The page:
Russia is considering imposing an additional tax tied to the rouble-dollar rate on exports of metals, fertilisers and some other commodities, sources in two major exporting companies told Reuters on Wednesday.
The tax, which may be imposed from October and last until the end of 2023, would apply to all major export contributors to the Russian gross domestic product (GDP), excluding oil, gas, grains, timber, machine building and scrap metal.
“The idea appeared out of the blue, discussions about it were kept secret,” one of the sources said.
The discussions at the government were first reported by the Interfax news agency, which quoted sources as saying that the tax could be imposed from next month, but one of its sources added that it could also be extended to 2024.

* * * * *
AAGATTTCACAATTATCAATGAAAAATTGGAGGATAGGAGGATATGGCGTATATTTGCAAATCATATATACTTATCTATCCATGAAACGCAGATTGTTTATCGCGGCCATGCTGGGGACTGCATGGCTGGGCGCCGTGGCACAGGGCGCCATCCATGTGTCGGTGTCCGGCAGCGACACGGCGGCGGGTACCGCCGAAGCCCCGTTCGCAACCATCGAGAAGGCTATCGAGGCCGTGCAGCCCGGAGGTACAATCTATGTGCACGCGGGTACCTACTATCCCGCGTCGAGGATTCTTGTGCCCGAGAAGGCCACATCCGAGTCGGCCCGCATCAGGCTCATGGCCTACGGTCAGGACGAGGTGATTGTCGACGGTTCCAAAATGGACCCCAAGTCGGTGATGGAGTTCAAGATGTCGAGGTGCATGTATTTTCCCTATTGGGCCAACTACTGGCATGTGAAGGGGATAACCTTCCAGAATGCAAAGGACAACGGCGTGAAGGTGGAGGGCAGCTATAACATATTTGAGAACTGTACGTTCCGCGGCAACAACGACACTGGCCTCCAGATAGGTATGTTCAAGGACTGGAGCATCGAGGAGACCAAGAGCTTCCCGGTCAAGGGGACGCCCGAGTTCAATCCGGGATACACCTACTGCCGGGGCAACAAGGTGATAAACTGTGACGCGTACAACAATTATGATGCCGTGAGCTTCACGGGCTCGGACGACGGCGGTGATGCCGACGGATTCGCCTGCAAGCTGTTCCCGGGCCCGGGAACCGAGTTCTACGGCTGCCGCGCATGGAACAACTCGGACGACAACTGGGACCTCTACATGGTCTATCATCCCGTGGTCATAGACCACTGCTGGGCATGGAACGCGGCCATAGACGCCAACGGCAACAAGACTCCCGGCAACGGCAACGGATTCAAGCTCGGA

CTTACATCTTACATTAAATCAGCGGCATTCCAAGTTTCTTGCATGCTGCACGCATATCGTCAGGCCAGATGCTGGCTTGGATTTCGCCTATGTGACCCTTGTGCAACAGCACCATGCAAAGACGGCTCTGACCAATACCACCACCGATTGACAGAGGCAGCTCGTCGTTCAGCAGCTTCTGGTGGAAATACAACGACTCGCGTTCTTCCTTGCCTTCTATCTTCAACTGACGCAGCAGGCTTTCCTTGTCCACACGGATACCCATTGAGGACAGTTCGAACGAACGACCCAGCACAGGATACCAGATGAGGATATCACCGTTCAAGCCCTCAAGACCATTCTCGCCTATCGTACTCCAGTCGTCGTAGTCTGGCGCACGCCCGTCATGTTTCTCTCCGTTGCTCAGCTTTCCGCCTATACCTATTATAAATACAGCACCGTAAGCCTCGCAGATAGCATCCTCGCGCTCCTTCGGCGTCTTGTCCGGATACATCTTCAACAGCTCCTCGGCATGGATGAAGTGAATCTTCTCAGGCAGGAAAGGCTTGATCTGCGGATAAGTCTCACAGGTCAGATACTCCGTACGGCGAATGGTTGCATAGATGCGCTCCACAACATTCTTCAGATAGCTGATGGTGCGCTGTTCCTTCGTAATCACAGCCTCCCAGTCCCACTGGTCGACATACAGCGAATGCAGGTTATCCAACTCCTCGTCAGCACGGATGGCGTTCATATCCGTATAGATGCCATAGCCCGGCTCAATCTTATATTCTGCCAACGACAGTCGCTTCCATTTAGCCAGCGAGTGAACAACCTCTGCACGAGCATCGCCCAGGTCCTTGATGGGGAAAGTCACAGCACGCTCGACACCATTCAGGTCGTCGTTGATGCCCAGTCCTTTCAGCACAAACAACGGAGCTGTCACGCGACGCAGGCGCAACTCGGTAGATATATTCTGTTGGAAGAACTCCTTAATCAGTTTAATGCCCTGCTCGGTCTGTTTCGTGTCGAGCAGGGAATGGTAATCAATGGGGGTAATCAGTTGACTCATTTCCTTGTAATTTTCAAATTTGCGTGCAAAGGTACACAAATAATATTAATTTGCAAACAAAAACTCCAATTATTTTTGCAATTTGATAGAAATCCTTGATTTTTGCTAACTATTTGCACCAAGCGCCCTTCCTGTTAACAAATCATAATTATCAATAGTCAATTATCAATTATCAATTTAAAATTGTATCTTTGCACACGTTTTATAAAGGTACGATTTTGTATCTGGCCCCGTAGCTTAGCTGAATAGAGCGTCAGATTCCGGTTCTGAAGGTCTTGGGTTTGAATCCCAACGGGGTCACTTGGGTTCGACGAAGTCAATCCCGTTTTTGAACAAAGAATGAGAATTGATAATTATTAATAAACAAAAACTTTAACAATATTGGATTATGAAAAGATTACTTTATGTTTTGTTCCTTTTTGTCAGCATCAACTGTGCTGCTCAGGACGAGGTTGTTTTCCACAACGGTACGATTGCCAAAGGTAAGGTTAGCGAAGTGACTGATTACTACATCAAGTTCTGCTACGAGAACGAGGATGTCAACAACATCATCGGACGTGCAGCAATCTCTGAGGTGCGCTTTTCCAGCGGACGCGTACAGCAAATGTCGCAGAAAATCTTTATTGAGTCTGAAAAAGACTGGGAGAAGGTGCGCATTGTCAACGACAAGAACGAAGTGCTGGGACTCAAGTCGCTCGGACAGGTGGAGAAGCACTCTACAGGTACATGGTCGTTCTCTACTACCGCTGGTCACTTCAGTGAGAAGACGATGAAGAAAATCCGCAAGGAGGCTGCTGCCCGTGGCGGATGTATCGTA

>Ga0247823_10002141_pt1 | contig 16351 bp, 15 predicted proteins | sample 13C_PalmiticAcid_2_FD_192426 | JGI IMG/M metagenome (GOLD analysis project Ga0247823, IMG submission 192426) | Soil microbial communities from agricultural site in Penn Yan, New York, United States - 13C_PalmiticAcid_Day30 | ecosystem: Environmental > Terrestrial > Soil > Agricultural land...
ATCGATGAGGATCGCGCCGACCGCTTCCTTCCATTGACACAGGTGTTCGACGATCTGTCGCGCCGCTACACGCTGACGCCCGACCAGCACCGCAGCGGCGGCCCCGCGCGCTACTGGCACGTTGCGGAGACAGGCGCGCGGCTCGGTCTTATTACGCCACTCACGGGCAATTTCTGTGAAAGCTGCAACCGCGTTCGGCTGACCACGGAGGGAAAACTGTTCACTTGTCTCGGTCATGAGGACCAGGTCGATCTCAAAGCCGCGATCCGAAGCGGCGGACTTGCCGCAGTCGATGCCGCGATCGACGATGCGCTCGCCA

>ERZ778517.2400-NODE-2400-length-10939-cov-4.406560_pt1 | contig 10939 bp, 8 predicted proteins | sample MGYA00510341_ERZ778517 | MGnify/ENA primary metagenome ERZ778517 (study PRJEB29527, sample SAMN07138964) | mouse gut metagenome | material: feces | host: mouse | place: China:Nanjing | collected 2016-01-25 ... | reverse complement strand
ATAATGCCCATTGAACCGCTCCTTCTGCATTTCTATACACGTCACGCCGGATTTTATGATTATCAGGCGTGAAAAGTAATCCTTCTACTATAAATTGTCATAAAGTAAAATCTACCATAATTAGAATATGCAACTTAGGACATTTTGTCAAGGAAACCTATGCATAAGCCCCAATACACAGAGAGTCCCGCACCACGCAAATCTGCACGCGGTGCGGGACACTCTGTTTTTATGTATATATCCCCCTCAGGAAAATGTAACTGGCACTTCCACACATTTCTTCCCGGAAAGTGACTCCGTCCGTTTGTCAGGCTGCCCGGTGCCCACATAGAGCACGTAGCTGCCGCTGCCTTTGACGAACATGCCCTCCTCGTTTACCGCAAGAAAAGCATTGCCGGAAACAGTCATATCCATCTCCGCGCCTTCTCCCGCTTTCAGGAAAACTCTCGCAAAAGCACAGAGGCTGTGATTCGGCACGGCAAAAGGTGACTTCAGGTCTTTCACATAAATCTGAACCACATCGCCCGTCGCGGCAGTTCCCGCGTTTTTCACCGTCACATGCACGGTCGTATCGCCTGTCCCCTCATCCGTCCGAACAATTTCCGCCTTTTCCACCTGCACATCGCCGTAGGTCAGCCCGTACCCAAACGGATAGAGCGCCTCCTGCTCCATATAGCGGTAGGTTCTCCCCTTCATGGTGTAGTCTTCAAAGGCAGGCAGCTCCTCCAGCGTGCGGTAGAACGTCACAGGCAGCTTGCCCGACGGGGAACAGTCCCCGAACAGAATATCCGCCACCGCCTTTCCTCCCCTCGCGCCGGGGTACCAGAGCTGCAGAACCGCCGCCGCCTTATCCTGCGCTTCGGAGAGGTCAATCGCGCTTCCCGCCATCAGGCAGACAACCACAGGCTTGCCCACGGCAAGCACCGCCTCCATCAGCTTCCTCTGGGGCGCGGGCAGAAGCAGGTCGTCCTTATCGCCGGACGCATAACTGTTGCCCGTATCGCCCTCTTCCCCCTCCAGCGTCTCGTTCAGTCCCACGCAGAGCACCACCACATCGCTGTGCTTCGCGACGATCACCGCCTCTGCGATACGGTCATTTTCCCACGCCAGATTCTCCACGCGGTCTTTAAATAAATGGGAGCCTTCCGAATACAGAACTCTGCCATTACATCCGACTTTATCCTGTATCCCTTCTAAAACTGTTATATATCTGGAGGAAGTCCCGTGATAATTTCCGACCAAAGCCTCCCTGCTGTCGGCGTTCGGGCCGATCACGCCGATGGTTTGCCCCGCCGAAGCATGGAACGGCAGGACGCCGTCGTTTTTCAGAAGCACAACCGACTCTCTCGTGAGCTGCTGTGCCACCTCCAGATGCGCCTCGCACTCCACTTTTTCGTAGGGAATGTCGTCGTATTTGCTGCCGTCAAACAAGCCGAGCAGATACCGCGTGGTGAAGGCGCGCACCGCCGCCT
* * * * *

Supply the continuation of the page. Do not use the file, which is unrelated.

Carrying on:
According to one of the Reuters’ sources, the tax would apply to “long-distance” exports, meaning it would not affect deliveries to Russia’s neighbouring countries such as Belarus or Kazakhstan, and its prospects for 2024 are unclear yet.
President Vladimir Putin in June cited positive data points to laud Russia’s economic health and said surging defence spending was needed to boost national security, as Moscow grapples with the cost of fighting in Ukraine.
Russia’s budget deficit for January-August narrowed to 2.36 trillion roubles ($24.6 billion), or 1.5% of GDP, being driven by falling revenues, but also surging spending, particularly on what Moscow calls its “special military operation” in Ukraine.
The size of the tax under discussion, according to one of the sources, would be up to 7% when the currency rate is higher than 95 roubles per dollar and would gradually decline to 3% when one dollar is equal to 80-85 roubles.
The rouble ended Wednesday at 96.15 per dollar.
Russia’s economy ministry declined to comment, the finance ministry has not replied to a Reuters’ request for comment.